Father's Love, Child's Rights
The federal raid to rescue Elian Gonzalez was an unfortunate but necessary action to show where the United States stands on the supreme social importance of nurturing parental love.
With Elian now returned to his only parent, it's helpful to consider the significance of this national drama with these time-measure comparisons:
*For 41 years, dictator Fidel Castro has ruled so harshly that many Cubans have felt forced to flee to Florida on rickety boats.
*For five months, a little Cuban boy, who reached the US and was put under temporary guardianship of relatives, was caught in a political and legal tug of war, driven by Cuban-American hatred of Castro.
*For nine days, the boy was held as a political hostage by relatives in Miami who defied clear US law on parental rights by not handing him over.
*In three minutes, US agents took the boy, after being denied access to the relatives' house and needing to brandish guns for fear of armed resistance.
*In seconds, Elian rebonded with his loving father - as a six-year-old would - and can now rebuild a family.
That last point, the one with the shortest time, was the whole point.
A parent-child relationship is paramount. It's a reflection of spiritually based love everyone has a right to. Laws are written to support a social consensus that this primal bond not be broken.
In Elian's case, if father and son had not been reunited, any US parent might have had cause to fear the government could take a child.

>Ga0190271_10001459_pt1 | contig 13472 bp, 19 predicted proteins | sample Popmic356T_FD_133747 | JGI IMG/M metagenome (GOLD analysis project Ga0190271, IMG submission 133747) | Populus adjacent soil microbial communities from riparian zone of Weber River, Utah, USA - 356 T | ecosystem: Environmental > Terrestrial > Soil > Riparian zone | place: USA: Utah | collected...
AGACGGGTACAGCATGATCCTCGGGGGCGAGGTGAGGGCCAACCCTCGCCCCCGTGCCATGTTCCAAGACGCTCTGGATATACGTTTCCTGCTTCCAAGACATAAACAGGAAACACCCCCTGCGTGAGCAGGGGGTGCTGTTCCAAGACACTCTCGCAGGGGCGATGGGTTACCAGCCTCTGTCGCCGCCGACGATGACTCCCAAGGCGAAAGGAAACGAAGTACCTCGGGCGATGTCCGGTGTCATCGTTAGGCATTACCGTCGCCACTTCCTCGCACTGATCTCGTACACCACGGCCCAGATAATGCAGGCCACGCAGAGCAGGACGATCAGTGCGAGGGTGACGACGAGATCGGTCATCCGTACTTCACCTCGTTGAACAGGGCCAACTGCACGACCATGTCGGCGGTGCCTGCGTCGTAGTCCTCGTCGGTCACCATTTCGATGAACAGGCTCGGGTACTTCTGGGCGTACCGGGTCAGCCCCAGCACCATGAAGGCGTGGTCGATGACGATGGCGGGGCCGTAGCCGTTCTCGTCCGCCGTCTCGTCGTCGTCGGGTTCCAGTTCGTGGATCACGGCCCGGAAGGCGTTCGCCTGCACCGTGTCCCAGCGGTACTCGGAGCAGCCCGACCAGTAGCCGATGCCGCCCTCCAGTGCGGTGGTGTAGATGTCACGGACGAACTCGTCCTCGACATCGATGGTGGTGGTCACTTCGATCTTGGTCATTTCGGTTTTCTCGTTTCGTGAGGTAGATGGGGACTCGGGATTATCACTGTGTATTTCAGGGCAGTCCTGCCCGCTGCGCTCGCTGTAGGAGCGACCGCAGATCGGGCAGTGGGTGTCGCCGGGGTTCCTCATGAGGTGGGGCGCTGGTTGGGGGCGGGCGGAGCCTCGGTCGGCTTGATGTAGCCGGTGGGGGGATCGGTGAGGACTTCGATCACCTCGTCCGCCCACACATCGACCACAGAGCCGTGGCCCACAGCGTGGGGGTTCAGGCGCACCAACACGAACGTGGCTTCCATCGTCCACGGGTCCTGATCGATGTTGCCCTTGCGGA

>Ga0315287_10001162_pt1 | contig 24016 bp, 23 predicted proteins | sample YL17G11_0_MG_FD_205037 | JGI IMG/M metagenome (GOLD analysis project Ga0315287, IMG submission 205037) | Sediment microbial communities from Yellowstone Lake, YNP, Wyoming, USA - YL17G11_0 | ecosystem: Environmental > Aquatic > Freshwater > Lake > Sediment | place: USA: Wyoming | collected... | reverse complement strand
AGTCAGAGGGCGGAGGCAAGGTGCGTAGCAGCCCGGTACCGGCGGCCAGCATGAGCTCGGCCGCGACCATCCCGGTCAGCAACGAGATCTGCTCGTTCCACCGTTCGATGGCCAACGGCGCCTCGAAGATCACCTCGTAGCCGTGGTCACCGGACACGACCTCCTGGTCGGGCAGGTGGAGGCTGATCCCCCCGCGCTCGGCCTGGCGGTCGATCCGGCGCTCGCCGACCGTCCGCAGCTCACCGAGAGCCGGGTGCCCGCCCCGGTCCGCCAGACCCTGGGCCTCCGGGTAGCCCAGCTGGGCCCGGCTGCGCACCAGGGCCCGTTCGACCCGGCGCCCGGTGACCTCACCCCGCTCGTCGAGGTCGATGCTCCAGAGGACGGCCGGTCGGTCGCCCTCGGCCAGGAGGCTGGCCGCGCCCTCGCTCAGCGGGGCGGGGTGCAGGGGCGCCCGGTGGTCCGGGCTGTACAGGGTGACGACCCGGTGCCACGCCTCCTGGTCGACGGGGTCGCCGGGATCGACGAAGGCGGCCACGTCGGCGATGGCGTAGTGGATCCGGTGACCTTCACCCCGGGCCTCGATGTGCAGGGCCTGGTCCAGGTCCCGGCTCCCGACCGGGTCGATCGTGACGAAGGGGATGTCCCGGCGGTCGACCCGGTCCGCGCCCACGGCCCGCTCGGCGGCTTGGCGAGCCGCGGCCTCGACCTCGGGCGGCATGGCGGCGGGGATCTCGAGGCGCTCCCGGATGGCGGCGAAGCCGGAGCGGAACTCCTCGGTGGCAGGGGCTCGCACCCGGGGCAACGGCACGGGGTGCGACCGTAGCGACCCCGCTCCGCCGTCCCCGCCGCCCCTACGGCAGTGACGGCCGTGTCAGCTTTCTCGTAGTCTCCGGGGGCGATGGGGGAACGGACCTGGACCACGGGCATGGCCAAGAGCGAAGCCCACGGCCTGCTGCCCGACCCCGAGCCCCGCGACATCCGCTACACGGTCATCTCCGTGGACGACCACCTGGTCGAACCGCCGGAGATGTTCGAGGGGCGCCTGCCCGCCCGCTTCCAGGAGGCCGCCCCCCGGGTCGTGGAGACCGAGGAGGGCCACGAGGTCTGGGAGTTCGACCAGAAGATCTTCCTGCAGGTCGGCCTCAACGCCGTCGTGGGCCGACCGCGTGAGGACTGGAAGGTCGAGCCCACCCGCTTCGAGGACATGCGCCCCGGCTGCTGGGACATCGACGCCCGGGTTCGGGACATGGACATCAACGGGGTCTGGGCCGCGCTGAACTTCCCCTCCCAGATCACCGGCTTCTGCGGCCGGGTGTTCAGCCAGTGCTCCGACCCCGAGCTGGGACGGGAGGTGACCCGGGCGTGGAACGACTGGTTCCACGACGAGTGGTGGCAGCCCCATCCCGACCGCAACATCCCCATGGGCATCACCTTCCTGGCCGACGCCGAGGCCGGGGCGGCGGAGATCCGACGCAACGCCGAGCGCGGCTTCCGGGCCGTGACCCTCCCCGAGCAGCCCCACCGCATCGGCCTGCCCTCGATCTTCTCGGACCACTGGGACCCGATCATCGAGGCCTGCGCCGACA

It's especially worrisome that Vice-President Al Gore, who may be the next president, thought there was a choice about where Elian should go even after his own government found the father to be a loving parent. Fortunately, his boss thought otherwise.
With the father's backing, Attorney General Janet Reno made the correct legal call to prevent the relatives from using the boy for their own interests and to order a rescue.
The imminent threat of a forceful retaking was made clear to the relatives, but still they kept the boy, hiding him in a closet while supporters attacked US agents.
Those who wanted Elian to stay with the Miami relatives put "the best interests of the child" ahead of basic parental rights. Their line of reasoning has become more prevalent in recent decades as the US has adopted well-meaning causes - from racial integration to government-mandated medical care to, in this case, anti-communism - that appear to justify state intervention in families.
Even the cause of granting asylum now ensnares Elian's father. The relatives had Elian sign an asylum request. A federal appeals court took that sentiment of a six-year-old seriously - once again, in the child's best interests - and ordered him to stay in the US for a hearing rather than follow his father home to Cuba.
We hope the court sees a parent's love for a child as the supreme law.
(c) Copyright 2000. The Christian Science Publishing Society